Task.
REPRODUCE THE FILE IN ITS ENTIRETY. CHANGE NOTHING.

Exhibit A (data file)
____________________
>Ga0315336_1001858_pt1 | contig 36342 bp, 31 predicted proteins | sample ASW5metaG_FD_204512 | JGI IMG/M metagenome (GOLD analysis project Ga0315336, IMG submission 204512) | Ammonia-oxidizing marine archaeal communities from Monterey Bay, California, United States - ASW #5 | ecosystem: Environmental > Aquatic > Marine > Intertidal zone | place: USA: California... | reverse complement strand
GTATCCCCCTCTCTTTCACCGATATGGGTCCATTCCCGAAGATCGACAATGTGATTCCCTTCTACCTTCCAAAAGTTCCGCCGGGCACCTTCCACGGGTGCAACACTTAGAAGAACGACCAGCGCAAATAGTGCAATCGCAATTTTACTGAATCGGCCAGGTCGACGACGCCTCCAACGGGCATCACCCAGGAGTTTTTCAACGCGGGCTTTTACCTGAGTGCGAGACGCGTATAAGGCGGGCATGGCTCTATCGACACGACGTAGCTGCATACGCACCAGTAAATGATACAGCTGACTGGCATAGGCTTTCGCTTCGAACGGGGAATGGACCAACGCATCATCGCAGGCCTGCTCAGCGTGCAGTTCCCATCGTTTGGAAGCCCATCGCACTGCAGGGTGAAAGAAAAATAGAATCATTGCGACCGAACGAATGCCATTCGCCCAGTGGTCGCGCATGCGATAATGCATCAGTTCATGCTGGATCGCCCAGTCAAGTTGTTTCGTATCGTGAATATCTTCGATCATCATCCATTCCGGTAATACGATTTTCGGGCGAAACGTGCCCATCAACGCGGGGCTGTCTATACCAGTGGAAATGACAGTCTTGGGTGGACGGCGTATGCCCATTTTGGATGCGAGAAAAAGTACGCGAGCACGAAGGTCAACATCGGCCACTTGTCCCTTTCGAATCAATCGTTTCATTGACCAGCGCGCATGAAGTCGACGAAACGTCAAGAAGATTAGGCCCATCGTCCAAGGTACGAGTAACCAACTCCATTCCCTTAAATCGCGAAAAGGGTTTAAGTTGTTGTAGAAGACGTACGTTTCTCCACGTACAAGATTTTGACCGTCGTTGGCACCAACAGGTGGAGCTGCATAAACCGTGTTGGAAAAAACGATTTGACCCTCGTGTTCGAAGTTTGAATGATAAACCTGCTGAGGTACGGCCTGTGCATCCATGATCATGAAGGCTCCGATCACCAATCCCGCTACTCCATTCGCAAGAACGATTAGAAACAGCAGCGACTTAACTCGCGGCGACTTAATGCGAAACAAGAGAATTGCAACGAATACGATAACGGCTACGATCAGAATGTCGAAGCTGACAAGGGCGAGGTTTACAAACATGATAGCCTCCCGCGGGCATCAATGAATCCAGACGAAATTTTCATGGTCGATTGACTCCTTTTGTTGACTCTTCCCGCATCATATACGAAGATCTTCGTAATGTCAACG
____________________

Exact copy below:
>Ga0315336_1001858_pt1 | contig 36342 bp, 31 predicted proteins | sample ASW5metaG_FD_204512 | JGI IMG/M metagenome (GOLD analysis project Ga0315336, IMG submission 204512) | Ammonia-oxidizing marine archaeal communities from Monterey Bay, California, United States - ASW #5 | ecosystem: Environmental > Aquatic > Marine > Intertidal zone | place: USA: California... | reverse complement strand
GTATCCCCCTCTCTTTCACCGATATGGGTCCATTCCCGAAGATCGACAATGTGATTCCCTTCTACCTTCCAAAAGTTCCGCCGGGCACCTTCCACGGGTGCAACACTTAGAAGAACGACCAGCGCAAATAGTGCAATCGCAATTTTACTGAATCGGCCAGGTCGACGACGCCTCCAACGGGCATCACCCAGGAGTTTTTCAACGCGGGCTTTTACCTGAGTGCGAGACGCGTATAAGGCGGGCATGGCTCTATCGACACGACGTAGCTGCATACGCACCAGTAAATGATACAGCTGACTGGCATAGGCTTTCGCTTCGAACGGGGAATGGACCAACGCATCATCGCAGGCCTGCTCAGCGTGCAGTTCCCATCGTTTGGAAGCCCATCGCACTGCAGGGTGAAAGAAAAATAGAATCATTGCGACCGAACGAATGCCATTCGCCCAGTGGTCGCGCATGCGATAATGCATCAGTTCATGCTGGATCGCCCAGTCAAGTTGTTTCGTATCGTGAATATCTTCGATCATCATCCATTCCGGTAATACGATTTTCGGGCGAAACGTGCCCATCAACGCGGGGCTGTCTATACCAGTGGAAATGACAGTCTTGGGTGGACGGCGTATGCCCATTTTGGATGCGAGAAAAAGTACGCGAGCACGAAGGTCAACATCGGCCACTTGTCCCTTTCGAATCAATCGTTTCATTGACCAGCGCGCATGAAGTCGACGAAACGTCAAGAAGATTAGGCCCATCGTCCAAGGTACGAGTAACCAACTCCATTCCCTTAAATCGCGAAAAGGGTTTAAGTTGTTGTAGAAGACGTACGTTTCTCCACGTACAAGATTTTGACCGTCGTTGGCACCAACAGGTGGAGCTGCATAAACCGTGTTGGAAAAAACGATTTGACCCTCGTGTTCGAAGTTTGAATGATAAACCTGCTGAGGTACGGCCTGTGCATCCATGATCATGAAGGCTCCGATCACCAATCCCGCTACTCCATTCGCAAGAACGATTAGAAACAGCAGCGACTTAACTCGCGGCGACTTAATGCGAAACAAGAGAATTGCAACGAATACGATAACGGCTACGATCAGAATGTCGAAGCTGACAAGGGCGAGGTTTACAAACATGATAGCCTCCCGCGGGCATCAATGAATCCAGACGAAATTTTCATGGTCGATTGACTCCTTTTGTTGACTCTTCCCGCATCATATACGAAGATCTTCGTAATGTCAACG